Photo: Brandon Wade (AP)

Felix Hernandez, once and not too long ago among the AL’s most feared and fearsome fireballers, is near the end of the line. It’s been a steady decline too, not a cliff, which makes it feel less like an aberration and more the irreversible march of time. His injury-plagued 2017 was his worst statistical season since his age-20 years, and this season has been far, far worse than that; his ERA now stands at a once-inconceivable 5.73. And Tuesday’s start was the worst of all.

Hernandez allowed 11 runs (seven earned) in six innings in Seattle’s 11-4 loss to Texas. It was the first time he had gone more than five innings since June. He is 0-4 in his last five starts, and has allowed 22 earned runs in 23.2 IP over that span. There is no easy answer—he does not appear to be playing hurt, and he’s already made the transition from 100-mph-fastball guy to a craftier one who uses his change-up as his out pitch. “Yeah, I’m frustrated. What can I say? What can I say?” Hernandez asked.

It might have been Hernandez’s last start this season. Both Seattle papers are calling for Hernandez to be removed from the Mariners’ rotation, an unthinkable notion given that it’s not as if Seattle’s has an obviously better option waiting in the wings, and that this is Felix Hernandez we are talking about: a beloved lifelong Mariner who has only Randy Johnson as competition for the franchise’s best pitcher. But it appears it’s actually going to happen, since manager Scott Servais gave the kind of non-committal answer a manager tends to give right before he pulls a starter from the rotation.

“We’ll see,” Servais said. “You have to take a look at where we’re at going forward here. The next time that spot [in the rotation] comes around, we’ll be over in Houston. They’ve also got a good club.

“We’ve got to give ourselves a chance every time out there to win the ballgame. It’s tough to win.”

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The Mariners own the longest playoff drought in the big four American sports, 16 seasons and counting. This is Hernandez’s 14th season with the club, and it’s a sad but not uncommon irony that he has fallen off just as Seattle finally becomes relevant again, and that he gave his best years to some awful clubs. And what years they were: the most wins and strikeouts in franchise history, the most wins by a Venezuelan-born pitcher, six All-Star Games, a Cy Young award, a perfect game in 2012.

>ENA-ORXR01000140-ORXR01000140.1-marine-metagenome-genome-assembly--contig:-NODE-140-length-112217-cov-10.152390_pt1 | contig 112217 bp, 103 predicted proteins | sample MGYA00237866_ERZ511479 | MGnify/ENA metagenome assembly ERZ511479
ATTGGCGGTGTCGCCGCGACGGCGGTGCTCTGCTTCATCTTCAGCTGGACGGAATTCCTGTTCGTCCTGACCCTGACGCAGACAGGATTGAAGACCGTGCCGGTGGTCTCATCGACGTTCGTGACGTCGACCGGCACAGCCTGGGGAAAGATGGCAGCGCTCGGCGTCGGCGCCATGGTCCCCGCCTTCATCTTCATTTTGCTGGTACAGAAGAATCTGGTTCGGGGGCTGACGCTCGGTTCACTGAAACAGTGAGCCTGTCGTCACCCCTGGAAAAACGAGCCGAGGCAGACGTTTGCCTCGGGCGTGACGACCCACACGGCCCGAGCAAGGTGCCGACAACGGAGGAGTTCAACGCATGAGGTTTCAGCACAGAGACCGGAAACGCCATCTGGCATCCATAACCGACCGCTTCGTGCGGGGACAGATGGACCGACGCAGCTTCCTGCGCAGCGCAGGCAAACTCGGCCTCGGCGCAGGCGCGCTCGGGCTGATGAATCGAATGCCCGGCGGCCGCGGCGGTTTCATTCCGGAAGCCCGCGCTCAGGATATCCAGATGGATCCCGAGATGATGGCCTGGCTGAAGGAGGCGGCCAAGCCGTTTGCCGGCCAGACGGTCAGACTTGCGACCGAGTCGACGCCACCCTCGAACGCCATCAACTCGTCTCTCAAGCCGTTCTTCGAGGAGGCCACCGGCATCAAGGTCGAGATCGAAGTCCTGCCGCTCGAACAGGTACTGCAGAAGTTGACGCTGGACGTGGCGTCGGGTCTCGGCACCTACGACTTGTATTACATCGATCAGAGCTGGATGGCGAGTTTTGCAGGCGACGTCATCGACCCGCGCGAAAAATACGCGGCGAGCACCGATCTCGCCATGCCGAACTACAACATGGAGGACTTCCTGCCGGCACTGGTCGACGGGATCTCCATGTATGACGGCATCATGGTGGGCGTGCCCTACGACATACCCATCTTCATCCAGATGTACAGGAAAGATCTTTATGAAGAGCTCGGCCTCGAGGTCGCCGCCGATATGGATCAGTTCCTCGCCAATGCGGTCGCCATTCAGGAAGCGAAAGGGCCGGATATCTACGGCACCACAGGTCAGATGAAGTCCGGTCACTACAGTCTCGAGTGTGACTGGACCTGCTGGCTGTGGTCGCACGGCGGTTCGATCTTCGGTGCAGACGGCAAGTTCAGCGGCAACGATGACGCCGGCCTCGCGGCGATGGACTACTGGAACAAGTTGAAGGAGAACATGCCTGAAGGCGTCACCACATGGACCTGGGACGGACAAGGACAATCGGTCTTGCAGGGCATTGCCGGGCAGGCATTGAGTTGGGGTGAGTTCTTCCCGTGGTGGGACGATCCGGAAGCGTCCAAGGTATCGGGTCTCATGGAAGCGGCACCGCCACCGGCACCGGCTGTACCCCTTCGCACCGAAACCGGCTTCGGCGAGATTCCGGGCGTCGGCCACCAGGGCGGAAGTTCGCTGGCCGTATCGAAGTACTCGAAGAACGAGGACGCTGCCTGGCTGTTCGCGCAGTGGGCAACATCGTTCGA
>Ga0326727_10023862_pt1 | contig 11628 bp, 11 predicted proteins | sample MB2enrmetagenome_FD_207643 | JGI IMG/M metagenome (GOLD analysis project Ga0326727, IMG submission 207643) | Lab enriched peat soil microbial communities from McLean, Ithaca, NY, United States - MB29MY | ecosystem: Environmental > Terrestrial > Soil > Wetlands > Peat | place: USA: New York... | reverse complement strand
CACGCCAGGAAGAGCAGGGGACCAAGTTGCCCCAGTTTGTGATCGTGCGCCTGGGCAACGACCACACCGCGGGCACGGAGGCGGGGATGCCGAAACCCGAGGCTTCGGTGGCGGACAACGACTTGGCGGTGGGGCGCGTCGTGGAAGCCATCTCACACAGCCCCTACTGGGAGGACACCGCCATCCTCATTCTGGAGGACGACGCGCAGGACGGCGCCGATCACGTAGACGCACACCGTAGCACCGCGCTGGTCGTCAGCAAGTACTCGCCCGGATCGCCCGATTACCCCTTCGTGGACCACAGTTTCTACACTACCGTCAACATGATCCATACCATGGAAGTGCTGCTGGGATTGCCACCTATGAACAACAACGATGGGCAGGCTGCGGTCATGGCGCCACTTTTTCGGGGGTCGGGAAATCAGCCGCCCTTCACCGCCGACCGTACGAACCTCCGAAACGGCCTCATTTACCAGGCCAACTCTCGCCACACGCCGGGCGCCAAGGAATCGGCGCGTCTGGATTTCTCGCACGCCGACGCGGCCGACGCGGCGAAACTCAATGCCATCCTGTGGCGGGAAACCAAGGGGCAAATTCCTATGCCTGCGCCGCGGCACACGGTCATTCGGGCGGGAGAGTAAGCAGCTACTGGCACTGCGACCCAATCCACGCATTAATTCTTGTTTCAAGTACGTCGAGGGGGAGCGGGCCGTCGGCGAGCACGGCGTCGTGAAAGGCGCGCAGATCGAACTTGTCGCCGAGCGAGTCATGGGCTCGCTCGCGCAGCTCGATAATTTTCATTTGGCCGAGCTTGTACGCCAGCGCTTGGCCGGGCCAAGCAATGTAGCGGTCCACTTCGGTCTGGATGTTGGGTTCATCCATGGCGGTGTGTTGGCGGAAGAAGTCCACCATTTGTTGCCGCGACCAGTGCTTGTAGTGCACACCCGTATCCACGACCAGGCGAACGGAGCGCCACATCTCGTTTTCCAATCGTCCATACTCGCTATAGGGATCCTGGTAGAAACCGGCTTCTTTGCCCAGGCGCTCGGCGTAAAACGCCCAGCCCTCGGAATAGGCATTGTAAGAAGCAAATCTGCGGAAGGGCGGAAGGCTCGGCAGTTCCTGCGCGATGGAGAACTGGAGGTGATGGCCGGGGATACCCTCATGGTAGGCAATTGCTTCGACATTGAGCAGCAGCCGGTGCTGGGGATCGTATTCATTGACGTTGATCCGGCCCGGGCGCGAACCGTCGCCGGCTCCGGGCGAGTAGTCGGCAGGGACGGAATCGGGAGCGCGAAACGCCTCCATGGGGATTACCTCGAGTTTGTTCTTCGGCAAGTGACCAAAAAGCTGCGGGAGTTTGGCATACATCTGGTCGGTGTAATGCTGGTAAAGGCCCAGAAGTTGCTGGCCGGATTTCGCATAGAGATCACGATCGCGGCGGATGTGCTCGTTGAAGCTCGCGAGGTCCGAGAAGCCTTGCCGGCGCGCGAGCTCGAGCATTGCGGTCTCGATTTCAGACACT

Hernandez made baseball in Seattle matter when it wouldn’t have otherwise. No matter how futile the rest of the team was, every fifth game would look like this:

Photo: John Froschauer (AP)

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These days, Seattle has a better chance to win on the days Hernandez doesn’t take the mound, which is a very weird thing to say. But it’s true, and the Mariners are still close enough in the race for those starts to matter: Even after losing 11-7 on Wednesday, Seattle is three games back of Oakland for the second wild card spot.

Their first-half run might’ve been a relative fluke—they’ve got a 28-14 record in one-run games, and have actually been outscored by opponents this season—but the July collapse has been something to behold. From FanGraphs, here’s Seattle’s wild card odds over the course of this year:

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Hernandez, 32, has never started a playoff game in his career, despite deserving better teams than the Mariners could surround him with for a full decade. He is under contract through next season, so even if the Mariners don’t turn things around this summer, he’s probably got one more shot. (Seattle firing 10 scouts yesterday probably doesn’t help their chances.) But the cruel fact of the moment is that right now, the Mariners would have a better chance to make the playoffs with a replacement-level starter than with the former King Felix. Getting old sucks.